By John Dixon, Consulting Architect, LogicsOne
With Thanksgiving just around the corner, I decided to take a couple minutes to think about what tech gadgets I have been most thankful for in 2012. I’ve seen both consumers and corporate clients really begin to embrace a few technologies over the past year. As a consultant, a lot of these things make life easier for me, my coworkers, and my company.
…and other online file-sharing/storage solutions. This is more of a selfish item. I use DropBox personally to sync documents and data across various devices. Being on the road much of the time, I’ve assembled a small arsenal of technology to try and find that allusive combination that truly helps me deliver services to my clients. More and more devices sometimes makes it more difficult to stay organized. One platform, like DropBox, that helps me access my documents from any device is a technology that I’ve grown to rely on.
2. SSD Drives
For the first time, I can run several virtual machines and my desktop OS from my laptop, without sacrificing performance. I never thought I would need to do this, but it certainly helps my day-to-day productivity. I run one desktop that is always connected to the VPN of my client project, one for my GreenPages desktop, and my desktop OS to access documents on my local machine. Being able to instantly switch between them has been a huge help to me lately. Sometimes I’ll spin up a new VM to test a concept or a piece of code. The SSD makes all of this possible.
3. Cloud Infrastructure Services
Being able to spin up a virtual environment quickly and for low cost has really been helpful for both me and some of my clients. For example, recently I was able to spin up a J2EE (Tomcat, mysql, Apache) environment for a day to test something for one of my clients. I didn’t need to keep any of the data in the environment, so I used it for a day and shut it down, all for about $2.00 or so. Once the monitoring and management is ironed out, I really think this type of IaaS will be a very attractive alternative for corporate clients, especially development groups and startups.
4. Bring Your Own Device (BYOD)
GreenPages recently adopted this option for desktop computing, and I think it is fantastic. Having an arsenal of technology available to you is one thing, but having the arsenal of technology that you are comfortable using and are excited about is another. BYOD allows employees to get the technology that best fits their working style and expertise. I think this will become more and more important as the trend advances to employ more and more remote resources. And the next generation of workers – those who have grown up with all-the-time connectivity – will almost certainly work more efficiently with BYOD policies instead of TIWYG (This Is What You Get) policies.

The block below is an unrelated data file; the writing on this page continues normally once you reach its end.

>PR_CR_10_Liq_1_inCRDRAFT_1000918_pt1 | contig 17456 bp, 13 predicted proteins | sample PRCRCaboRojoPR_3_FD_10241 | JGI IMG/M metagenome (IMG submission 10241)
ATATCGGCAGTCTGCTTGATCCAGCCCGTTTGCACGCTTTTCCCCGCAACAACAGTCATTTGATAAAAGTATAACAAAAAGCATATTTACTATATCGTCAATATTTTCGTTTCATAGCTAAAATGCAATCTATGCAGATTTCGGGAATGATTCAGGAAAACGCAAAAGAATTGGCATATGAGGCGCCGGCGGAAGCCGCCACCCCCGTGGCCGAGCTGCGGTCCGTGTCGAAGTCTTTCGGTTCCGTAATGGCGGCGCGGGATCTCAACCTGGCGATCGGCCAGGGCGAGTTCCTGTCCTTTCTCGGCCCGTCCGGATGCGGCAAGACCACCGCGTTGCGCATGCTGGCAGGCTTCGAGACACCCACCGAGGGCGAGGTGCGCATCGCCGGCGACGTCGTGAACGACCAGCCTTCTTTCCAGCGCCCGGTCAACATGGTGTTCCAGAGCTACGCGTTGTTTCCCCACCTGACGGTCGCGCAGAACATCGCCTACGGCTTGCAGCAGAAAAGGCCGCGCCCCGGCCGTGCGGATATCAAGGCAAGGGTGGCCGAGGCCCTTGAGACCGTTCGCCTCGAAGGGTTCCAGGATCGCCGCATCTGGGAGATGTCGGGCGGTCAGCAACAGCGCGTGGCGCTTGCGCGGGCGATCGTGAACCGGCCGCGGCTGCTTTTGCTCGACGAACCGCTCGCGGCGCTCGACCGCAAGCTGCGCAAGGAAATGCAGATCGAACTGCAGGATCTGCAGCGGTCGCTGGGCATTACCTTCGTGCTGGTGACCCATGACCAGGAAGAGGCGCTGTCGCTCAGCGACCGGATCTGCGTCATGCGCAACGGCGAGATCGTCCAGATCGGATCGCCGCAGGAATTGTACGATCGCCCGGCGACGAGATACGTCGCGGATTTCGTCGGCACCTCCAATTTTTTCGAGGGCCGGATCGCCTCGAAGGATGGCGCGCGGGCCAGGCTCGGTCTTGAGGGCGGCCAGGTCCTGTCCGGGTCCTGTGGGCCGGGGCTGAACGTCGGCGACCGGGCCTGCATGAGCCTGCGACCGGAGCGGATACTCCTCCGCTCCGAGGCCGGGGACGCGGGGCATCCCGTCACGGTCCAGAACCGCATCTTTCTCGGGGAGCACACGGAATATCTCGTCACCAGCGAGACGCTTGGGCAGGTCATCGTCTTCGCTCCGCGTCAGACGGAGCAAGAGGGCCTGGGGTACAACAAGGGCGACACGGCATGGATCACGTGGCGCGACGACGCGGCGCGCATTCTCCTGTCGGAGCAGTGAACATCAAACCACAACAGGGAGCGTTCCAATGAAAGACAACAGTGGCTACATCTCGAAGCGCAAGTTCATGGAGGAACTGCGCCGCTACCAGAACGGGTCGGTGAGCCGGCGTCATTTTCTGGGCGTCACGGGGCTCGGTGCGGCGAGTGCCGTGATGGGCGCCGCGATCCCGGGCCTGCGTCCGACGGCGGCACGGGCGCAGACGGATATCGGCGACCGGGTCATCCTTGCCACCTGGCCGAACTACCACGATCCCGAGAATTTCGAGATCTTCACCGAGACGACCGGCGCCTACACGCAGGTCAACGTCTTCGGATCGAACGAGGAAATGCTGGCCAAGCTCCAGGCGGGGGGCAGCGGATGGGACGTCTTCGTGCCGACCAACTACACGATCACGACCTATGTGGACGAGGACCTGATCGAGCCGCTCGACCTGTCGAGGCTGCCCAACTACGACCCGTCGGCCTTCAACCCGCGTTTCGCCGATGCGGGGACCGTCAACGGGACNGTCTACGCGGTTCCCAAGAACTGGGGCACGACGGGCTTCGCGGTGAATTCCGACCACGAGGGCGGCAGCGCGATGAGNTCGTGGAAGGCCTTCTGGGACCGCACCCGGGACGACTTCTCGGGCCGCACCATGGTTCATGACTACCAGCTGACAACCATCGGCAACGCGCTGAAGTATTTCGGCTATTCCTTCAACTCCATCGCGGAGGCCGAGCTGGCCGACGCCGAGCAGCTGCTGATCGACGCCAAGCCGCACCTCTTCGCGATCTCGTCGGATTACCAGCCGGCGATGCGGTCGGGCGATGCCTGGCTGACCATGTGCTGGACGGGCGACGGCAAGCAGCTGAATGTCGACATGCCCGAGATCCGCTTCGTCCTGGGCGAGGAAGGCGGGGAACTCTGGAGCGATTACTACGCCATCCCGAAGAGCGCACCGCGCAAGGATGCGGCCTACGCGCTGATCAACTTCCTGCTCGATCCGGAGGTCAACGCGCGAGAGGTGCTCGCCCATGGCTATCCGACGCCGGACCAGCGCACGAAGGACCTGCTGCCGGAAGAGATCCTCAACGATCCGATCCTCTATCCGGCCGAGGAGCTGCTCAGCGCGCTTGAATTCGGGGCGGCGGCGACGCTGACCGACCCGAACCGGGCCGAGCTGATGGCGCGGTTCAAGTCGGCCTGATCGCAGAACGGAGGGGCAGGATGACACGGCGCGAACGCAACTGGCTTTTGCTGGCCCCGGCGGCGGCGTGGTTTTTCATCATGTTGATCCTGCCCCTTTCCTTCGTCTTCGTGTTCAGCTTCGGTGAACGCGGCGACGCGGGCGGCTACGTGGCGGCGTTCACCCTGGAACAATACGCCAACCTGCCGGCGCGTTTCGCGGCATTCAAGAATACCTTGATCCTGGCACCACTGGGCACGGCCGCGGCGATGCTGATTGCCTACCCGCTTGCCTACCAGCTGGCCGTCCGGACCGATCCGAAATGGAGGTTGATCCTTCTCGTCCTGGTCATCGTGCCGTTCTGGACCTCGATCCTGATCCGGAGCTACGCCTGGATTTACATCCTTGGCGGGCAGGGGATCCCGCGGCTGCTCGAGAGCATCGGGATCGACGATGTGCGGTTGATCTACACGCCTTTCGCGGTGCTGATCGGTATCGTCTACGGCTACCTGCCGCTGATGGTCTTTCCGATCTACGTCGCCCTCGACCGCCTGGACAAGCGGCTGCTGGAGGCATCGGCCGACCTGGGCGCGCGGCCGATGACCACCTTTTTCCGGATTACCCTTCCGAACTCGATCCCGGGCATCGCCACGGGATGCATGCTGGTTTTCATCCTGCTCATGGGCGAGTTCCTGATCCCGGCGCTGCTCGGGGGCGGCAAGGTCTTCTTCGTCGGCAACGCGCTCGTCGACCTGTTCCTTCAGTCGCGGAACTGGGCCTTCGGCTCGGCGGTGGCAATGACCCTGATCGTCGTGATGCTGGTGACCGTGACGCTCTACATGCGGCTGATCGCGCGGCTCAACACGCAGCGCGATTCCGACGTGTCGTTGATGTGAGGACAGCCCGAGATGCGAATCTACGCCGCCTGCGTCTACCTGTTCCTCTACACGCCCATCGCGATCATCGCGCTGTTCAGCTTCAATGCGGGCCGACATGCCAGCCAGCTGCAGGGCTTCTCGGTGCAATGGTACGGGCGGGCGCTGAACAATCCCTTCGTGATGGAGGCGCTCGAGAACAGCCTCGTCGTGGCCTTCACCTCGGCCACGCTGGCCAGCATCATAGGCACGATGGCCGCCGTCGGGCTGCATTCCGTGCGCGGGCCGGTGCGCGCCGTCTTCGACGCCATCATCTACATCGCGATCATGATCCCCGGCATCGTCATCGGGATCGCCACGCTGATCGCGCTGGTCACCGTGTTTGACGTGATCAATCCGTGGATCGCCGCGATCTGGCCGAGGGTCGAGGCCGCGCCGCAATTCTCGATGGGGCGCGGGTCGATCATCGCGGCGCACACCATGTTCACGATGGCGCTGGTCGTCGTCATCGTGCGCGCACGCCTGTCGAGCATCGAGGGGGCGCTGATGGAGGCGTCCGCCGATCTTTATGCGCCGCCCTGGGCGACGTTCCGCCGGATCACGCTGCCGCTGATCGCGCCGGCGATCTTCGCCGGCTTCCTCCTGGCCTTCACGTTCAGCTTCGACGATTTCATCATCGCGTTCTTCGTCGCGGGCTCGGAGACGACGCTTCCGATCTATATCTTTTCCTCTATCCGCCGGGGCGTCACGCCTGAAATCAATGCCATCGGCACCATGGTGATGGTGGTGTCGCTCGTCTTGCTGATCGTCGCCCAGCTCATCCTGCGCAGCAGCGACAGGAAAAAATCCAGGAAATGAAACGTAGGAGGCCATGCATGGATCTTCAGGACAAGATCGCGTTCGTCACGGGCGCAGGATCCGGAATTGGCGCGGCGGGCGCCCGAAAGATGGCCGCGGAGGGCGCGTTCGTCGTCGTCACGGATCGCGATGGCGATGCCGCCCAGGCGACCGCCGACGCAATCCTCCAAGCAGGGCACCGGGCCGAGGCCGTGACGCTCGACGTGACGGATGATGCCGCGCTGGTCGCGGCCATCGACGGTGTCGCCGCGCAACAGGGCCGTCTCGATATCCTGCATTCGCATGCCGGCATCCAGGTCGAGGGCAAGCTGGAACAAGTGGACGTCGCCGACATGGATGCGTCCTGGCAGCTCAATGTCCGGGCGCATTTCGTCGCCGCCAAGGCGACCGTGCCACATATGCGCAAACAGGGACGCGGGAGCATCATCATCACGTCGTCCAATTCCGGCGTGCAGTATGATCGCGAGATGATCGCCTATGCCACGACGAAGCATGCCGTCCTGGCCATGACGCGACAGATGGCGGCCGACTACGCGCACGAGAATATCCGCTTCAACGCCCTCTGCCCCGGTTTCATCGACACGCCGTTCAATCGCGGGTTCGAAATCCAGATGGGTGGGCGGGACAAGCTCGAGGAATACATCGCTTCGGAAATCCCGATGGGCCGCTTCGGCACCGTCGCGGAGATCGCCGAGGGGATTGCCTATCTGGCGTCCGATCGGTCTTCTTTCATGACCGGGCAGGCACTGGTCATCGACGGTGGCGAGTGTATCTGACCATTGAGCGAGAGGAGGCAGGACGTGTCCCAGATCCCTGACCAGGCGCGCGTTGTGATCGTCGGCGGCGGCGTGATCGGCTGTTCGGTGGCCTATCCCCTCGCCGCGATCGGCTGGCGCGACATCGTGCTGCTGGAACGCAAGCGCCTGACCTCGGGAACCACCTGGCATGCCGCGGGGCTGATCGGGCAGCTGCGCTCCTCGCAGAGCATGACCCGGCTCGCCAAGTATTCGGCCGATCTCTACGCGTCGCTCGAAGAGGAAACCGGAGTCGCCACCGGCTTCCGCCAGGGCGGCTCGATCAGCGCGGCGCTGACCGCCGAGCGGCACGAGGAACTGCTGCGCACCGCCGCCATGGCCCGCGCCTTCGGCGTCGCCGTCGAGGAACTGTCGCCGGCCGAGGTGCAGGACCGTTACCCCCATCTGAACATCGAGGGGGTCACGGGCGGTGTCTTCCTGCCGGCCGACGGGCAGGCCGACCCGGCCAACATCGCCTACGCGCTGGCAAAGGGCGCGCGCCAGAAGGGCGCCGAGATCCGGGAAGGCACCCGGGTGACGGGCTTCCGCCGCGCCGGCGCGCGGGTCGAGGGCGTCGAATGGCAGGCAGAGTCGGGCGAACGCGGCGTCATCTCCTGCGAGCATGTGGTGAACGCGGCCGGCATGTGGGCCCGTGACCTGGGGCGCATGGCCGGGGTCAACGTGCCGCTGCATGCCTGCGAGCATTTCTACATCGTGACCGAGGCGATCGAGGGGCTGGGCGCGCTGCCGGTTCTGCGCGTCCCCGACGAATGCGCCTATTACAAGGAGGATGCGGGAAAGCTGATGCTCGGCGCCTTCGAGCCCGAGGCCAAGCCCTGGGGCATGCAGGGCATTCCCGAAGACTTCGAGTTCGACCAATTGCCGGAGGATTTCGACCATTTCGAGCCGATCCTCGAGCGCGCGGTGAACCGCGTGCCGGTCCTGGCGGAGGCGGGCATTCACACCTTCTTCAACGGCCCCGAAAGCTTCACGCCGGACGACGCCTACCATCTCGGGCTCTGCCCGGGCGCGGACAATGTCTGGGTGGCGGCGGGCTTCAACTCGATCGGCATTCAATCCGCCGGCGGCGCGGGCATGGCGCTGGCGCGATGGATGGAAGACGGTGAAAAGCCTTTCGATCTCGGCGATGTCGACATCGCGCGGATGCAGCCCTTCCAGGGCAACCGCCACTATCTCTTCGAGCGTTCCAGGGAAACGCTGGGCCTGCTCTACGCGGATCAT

5. Cloud Collaboration Platforms
This one is similar to #1, but more along the lines of collaboration. I work in a distributed team where face-to-face communication is not always possible. Being able to share documents and track issues from the same platform is almost necessary when it comes to complex projects.
6. App Stores
I admit, I like Apple stuff. I’ve heard the resentment of the Apple App Store – it’s a closed system, Apple gives only a 30% cut to developers, etc. But how often do you see a small organization or even a single individual effectively competing in the same market/landscape with large corporations? The cool thing about the App Store is that it narrows the focus on quality and experience of the product (the App, in this case). Sometimes the smaller organizations, including some of our clients, can deliver higher quality products and services than the “big guys.” App Stores are cool because they basically level the playing field.
7. Bluetooth In Rental Cars
I travel a decent amount so this is obviously extremely helpful when I am on the road. Another thing I can be thankful for!
What technologies are you Thankful for this year?
GreenPages is holding an event in Atlanta next week on the 28th. Come listen to our experts discuss everything from clustered datacenters, to buzz from VMworld, to VDI battlefield stories.